Social Indicators Research

, Volume 80, Issue 1, pp 133–177 | Cite as

An Index of Child Well-being in the European Union

  • Jonathan BradshawEmail author
  • Petra Hoelscher
  • Dominic Richardson


While the living conditions of children and young people in the European Union have gained increasing recognition across the EU, the well-being of children is not monitored on the European level. Based on a rights-based, multi-dimensional understanding of child well-being we analyse data already available for the EU 25, using series data as well as comparative surveys of children and young people. We compare the performance of EU Member States on eight clusters with 23 domains and 51 indicators and give a picture of children’s overall well-being in the European Union. The clusters are children’s material situation, housing, health, subjective well-being, education, children’s relationships, civic participation and risk and safety.


Young People EUROPEAN Union Czech Republic Slovak Republic Civic Participation 
These keywords were added by machine and not by the authors. This process is experimental and the keywords may be updated as the learning algorithm improves.


Unable to display preview. Download preview PDF.

Unable to display preview. Download preview PDF.


  1. Antonovsky A. 1987 Unraveling the Mystery of Health. How People Manage Stress and Stay Well San Francisco LondonGoogle Scholar
  2. Asher S.R., Paquette J.A., 2003, Loneliness and peer relations in childhood Current Directions in Psychological Science 12:75–78CrossRefGoogle Scholar
  3. Astrom A.N., 2004, Stability of oral health-related behaviour in a Norwegian cohort between the ages of 15 and 23 years Community Dentristry and Oral Epidemiology 32:354–362CrossRefGoogle Scholar
  4. Atkinson, A.B., B. Cantillon, E. Marlier and B. Nolan: 2005, Taking Forward the EU Social Inclusion Process, Final Report. (Government of Luxembourg, Luxembourg), Scholar
  5. Beresford B., Sloper P., Bradshaw J., 2005 Physical health In: J. Bradshaw, E. Mayhew (eds) The Well-being of Children in the UK Save the Children, London, pp. 65–107Google Scholar
  6. Bloendel, S., S. Field and N. Girouard: 2002, Investment in Human Capital through Post-compulsory Education and Training: Selected Efficiency and Equity Aspects, Economic Department Working Paper No 333 (OECD, Paris)Google Scholar
  7. Bollen K., Lennox R., 1991 Conventional wisdom on measurement: a structural equation perspective Psychological Bulletin 110(2):305–314CrossRefGoogle Scholar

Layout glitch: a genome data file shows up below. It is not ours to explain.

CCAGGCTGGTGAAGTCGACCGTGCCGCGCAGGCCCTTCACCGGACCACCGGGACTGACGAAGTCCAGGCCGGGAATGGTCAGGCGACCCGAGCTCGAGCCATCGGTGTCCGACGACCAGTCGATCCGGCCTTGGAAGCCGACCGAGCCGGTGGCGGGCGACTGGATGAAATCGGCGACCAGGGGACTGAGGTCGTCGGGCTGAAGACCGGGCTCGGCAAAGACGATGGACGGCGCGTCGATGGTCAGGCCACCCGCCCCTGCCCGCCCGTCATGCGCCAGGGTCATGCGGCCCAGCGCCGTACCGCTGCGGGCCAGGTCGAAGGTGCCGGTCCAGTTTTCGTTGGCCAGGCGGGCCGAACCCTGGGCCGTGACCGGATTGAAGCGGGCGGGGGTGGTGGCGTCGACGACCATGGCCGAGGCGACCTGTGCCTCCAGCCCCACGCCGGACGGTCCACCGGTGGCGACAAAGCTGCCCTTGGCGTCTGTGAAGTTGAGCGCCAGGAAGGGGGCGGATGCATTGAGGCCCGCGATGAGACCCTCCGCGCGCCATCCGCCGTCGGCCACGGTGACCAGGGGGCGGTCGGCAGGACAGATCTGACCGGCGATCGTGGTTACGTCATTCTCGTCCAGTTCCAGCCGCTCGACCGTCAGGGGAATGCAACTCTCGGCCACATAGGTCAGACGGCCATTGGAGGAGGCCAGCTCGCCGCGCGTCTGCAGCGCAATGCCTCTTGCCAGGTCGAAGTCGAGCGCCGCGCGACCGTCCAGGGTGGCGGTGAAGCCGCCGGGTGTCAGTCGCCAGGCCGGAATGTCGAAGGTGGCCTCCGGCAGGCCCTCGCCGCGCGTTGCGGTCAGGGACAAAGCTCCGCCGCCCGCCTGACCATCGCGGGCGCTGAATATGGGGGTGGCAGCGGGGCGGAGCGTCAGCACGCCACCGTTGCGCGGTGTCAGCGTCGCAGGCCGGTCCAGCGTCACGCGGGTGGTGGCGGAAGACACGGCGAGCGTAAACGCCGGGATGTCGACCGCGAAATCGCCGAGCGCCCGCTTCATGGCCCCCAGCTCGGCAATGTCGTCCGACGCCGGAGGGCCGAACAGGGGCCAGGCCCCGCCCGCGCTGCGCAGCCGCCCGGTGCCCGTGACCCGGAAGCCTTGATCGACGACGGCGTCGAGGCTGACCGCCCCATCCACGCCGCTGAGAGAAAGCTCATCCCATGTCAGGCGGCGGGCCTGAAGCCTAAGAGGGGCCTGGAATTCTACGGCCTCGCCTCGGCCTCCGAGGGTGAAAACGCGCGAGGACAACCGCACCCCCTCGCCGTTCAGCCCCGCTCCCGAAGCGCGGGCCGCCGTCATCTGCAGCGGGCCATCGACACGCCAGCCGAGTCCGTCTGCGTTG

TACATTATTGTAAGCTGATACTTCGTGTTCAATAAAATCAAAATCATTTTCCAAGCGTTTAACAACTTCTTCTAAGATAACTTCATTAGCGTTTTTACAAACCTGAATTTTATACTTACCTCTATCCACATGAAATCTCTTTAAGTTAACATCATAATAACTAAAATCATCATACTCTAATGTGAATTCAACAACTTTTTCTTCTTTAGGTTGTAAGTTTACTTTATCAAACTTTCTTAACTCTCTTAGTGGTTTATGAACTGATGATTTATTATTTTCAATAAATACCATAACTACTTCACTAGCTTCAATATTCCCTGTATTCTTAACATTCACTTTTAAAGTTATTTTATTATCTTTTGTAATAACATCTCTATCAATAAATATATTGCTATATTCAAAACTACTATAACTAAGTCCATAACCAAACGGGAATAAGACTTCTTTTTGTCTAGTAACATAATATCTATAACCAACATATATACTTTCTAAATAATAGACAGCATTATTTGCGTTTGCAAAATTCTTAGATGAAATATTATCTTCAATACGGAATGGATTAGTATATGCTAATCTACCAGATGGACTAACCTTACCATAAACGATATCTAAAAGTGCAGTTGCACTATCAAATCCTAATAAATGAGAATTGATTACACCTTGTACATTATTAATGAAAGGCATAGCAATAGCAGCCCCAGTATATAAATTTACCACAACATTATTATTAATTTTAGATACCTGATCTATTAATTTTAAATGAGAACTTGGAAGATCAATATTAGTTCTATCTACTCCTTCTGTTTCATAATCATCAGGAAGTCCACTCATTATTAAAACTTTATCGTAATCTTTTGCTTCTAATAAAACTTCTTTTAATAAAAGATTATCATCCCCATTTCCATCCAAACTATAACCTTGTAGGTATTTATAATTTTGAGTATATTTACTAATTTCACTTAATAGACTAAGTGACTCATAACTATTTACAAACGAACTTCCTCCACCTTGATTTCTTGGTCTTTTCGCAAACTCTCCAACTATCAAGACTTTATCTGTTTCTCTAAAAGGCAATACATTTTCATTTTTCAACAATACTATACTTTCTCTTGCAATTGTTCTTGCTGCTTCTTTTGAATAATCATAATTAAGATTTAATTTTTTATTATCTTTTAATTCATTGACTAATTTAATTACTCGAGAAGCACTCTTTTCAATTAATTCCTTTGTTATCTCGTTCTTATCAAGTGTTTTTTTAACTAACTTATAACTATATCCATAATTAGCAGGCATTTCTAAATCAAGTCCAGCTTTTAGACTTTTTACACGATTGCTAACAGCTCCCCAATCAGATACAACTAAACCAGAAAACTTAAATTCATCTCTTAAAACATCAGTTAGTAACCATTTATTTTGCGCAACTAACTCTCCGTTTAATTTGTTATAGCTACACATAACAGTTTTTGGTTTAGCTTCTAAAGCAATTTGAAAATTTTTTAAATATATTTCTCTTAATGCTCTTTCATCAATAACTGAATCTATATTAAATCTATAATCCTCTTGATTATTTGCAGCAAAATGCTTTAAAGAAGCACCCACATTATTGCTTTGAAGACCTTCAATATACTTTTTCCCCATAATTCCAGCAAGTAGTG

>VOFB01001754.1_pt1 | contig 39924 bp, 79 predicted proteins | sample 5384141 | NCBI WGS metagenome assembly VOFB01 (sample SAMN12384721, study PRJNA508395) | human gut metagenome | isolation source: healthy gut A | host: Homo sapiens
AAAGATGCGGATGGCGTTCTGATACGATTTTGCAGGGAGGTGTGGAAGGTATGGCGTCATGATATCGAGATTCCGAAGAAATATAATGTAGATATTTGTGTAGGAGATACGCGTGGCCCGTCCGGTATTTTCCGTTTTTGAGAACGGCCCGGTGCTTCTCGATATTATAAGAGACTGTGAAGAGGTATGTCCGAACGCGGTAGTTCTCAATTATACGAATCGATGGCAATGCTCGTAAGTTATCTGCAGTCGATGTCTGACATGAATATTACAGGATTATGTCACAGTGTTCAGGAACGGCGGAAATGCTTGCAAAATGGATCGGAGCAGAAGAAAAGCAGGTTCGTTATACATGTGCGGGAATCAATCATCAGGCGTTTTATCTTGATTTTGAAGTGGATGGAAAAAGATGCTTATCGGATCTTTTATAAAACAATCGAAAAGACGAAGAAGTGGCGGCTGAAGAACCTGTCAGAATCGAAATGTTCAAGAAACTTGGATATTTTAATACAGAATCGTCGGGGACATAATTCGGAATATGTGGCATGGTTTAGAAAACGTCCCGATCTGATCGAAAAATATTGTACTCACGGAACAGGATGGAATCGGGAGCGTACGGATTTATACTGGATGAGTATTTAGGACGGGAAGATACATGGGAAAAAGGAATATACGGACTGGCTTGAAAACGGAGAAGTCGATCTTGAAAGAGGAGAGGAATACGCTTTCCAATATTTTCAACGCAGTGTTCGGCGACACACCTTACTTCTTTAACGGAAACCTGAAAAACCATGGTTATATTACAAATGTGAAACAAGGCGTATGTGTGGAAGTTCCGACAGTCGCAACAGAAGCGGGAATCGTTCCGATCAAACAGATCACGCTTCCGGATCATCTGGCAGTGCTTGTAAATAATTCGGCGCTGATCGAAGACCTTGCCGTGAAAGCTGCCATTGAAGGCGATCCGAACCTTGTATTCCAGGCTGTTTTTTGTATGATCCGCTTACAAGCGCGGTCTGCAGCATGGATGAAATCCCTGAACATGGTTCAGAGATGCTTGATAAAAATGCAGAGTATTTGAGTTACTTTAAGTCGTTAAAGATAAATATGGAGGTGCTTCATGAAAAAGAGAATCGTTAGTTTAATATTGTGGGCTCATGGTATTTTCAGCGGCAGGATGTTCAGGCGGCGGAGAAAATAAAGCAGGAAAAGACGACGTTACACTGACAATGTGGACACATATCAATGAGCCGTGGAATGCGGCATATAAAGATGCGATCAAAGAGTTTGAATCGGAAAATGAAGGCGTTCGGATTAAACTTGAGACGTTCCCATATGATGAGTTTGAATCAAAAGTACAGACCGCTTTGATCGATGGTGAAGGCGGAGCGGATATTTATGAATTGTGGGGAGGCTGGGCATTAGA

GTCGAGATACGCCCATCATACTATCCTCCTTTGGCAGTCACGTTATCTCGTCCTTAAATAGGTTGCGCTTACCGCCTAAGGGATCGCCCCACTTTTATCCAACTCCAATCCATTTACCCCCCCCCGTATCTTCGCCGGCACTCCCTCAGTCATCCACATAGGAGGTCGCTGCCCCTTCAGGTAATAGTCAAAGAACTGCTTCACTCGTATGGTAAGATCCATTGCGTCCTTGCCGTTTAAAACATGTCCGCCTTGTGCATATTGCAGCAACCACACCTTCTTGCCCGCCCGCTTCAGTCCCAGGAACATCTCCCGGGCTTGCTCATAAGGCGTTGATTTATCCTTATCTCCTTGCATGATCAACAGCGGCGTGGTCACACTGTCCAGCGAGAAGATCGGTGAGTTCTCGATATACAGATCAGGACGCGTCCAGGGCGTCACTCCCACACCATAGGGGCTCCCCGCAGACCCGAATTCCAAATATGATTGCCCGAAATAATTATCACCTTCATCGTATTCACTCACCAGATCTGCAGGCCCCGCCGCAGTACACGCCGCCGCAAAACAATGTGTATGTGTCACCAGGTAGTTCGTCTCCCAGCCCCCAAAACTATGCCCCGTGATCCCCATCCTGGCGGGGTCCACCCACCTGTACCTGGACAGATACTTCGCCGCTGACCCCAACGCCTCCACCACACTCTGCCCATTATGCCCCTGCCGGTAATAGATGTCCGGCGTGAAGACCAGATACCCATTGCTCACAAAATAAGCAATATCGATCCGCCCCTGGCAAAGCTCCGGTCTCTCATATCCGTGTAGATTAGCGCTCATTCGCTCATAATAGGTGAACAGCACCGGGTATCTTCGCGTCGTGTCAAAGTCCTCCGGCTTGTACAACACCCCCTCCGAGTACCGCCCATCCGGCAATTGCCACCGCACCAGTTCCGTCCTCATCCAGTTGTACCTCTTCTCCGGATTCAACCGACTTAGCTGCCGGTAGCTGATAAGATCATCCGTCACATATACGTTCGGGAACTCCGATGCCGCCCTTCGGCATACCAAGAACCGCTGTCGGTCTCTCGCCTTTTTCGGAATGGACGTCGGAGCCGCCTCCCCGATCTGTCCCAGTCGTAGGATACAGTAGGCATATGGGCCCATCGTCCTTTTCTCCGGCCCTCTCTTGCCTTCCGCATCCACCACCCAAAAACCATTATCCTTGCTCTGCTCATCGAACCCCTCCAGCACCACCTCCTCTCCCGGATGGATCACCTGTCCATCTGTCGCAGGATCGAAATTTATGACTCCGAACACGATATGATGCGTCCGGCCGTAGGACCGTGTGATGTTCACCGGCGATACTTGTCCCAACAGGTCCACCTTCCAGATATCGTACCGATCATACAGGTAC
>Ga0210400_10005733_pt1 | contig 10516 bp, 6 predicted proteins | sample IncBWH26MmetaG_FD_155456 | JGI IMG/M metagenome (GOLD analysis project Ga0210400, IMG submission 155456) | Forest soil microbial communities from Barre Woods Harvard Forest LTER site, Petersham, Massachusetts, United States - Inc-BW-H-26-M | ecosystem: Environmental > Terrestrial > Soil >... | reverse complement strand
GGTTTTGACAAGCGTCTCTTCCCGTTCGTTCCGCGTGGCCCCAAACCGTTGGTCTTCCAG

8. Bradshaw, J.: 2006, ‘Some problems in the measurement of child poverty using income data’, in Wintersberger, H. (ed.), Economic Well-Being, Cost Action 12 bookGoogle Scholar
  9. Bradshaw, J. and E. Mayhew (eds.): 2005, The Well-being of Children in the UK, 2nd edn. (Save the Children, London)Google Scholar
  10. Bronfenbrenner U., Morris P., 1998 The ecology of developmental processes In: W. Damon, R. Lerner (eds) Handbook of Child Psychology (Fifth edition, volume 1): Theoretical Models of Human Development. Wiley, New YorkGoogle Scholar
  11. Cantanero D., Pascual M., Sarabia J.M., 2005, Effects of income inequality on population health: new evidence from the European Community Household Panel Applied Economics 37:87–91CrossRefGoogle Scholar
  12. Compan E., Moreno J., Ruiz M.T., Pascual E., 2002, Doing things together: adolescent health and family rituals Journal of Epidemiology and Community Health 56:89–94CrossRefGoogle Scholar
  13. Conwell L.S., O’Callaghan M.J., Andersen M.J., Bor W., Najman J.M., Williams G.M., 2003, Early adolescent smoking and a web of personal and social disadvantage. Journal for Paediatrics and Child Health 39:580–585CrossRefGoogle Scholar
  14. Craig W.M., 1998, The relationship among bullying, victimisation, depression, anxiety, and aggression in elementary school children Personality and Individual Differences 24:123–130CrossRefGoogle Scholar
  15. Currie, C., C. Roberts, A. Morgan, R. Smith, W. Settertobulte, O. Samdal and V. Barnekow Rasmussen (eds.): 2004, ‘Young People’s Health in Context. Health Behaviour in School-Aged Children Study (HBSC): International Report from the 2001/2002 Study’. WHO Regional Office for Europe. eprise/main/who/InformationSources/Publications/Catalogue/20040601_1Google Scholar